WASH & Health Care Facilities

WASH & health care facilities are meant to be places where people go to seek treatment for illness, not where they are at risk of contracting one.

Yet, millions across the globe face an increased risk of infection if they seek treatment at health care facilities because of the lack of safe and improved WASH (water, sanitation, and hygiene). Many of these facilities are breeding grounds for infectious diseases and thus pose a major barrier to the overall health of individuals and positive healthcare treatment outcomes.

These problems have become even more evident over the past year as developing nations continue to battle the COVID-19 pandemic. WASH services are needed more than ever to protect patients and health care workers.

Recently, UNICEF, the World Health Organization, large development organizations, and national governments have made it a top priority to improve WASH in health care settings by doing a global assessment and making a plan of action to fix this atrocity.

The Water Problem

A severe lack of safe water, sanitation, hygiene, waste management, and environmental cleaning in health care facilities across most low- and middle-income countries poses a huge threat to the health of patients, visitors, health care workers, and especially newborns and their mothers. According to recent reports from UNICEF and the WHO, an estimated 896 million people use health facilities with no water service, and another 1.5 billion use facilities with no sanitation service.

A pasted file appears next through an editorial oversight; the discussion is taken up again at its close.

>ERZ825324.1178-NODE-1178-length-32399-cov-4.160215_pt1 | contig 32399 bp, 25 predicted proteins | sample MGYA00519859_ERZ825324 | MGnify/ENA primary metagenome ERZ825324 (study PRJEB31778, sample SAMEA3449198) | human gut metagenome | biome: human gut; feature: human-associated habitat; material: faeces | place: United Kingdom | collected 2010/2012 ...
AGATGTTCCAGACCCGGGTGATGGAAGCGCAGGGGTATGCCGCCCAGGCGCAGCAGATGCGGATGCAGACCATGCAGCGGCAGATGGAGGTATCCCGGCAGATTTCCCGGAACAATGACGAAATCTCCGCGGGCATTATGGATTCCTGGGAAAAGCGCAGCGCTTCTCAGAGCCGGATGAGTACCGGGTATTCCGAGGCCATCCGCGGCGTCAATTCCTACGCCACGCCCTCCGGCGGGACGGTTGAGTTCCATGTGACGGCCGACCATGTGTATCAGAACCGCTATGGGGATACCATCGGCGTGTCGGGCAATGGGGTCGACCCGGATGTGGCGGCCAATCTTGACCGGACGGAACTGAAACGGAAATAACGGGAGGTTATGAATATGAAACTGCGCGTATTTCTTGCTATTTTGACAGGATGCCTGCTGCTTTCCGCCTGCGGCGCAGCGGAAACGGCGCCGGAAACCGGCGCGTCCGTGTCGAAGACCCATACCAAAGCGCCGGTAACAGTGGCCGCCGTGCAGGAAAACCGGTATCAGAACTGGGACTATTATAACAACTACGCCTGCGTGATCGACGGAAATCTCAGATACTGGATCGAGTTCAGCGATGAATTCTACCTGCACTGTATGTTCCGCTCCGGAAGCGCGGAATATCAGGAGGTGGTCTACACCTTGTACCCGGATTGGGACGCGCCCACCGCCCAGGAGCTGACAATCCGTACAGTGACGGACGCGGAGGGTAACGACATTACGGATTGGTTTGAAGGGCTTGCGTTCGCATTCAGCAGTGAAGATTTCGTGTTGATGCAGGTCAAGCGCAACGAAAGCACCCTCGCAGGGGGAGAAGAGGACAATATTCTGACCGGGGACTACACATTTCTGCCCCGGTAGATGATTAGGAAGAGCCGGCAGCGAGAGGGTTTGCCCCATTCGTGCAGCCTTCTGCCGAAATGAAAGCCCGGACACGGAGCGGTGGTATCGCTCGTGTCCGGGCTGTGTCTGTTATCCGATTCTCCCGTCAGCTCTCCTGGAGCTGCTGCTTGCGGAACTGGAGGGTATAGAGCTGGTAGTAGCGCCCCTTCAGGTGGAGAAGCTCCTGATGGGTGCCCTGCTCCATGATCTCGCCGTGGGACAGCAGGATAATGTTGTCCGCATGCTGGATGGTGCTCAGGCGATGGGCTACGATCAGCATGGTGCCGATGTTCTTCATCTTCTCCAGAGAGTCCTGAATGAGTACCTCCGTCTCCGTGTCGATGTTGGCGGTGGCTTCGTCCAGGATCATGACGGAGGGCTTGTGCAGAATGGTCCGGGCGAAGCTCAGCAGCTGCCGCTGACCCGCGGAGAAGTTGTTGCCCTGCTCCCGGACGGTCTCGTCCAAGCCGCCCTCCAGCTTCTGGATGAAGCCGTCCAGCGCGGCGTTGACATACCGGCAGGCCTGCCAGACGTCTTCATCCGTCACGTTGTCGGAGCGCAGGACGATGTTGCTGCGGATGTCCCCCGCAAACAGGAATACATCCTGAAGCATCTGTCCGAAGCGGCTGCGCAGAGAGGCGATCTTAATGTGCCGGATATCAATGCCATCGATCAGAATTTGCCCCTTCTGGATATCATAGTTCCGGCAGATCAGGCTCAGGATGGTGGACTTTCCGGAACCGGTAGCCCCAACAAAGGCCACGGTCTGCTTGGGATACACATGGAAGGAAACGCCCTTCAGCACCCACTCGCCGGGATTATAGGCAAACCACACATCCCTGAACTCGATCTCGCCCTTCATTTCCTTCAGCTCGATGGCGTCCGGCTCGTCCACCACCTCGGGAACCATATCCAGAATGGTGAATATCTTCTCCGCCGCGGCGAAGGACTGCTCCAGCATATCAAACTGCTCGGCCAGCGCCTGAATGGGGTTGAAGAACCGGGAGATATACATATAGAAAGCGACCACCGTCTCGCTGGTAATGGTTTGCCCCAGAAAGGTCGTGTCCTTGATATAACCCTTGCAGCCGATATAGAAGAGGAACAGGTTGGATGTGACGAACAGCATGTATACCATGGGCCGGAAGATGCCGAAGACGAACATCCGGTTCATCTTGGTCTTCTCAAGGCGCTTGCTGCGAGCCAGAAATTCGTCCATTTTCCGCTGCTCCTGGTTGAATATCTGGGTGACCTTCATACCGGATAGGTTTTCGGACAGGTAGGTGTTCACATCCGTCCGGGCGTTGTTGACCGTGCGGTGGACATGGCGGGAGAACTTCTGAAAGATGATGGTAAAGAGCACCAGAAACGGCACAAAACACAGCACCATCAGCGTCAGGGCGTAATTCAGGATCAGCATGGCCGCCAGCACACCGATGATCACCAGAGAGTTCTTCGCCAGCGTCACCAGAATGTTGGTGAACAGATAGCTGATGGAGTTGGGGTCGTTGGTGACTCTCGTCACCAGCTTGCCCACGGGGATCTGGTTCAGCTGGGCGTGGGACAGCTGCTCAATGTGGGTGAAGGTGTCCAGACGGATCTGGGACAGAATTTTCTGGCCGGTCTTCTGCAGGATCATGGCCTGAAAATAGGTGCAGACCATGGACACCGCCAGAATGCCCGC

There are major issues worldwide with WASH & health care facilities in low- and middle-income countries, and in the Rorya District, Tanzania, where Maji Safi Group is already working to tackle WASH issues in many different sectors, the problem is huge.

Access to Clean Water

Access to consistent, clean, and improved water sources remains an issue throughout Tanzania for many WASH & health care facilities. Though most facilities in this study (81%) have access to an improved water source, others are still relying on water from rivers and shallow wells, which can cause major health issues. Only 51% reported that they have access to water most days, with other facilities receiving water only some days of the week or even only seasonally. Only 23% of the facilities receive water that is treated at the source, and hardly any have a system in place to regularly monitor the quality of the water they are using. The lack of clean water places these facilities at a much higher risk of contamination and the spread of water-borne and infectious diseases.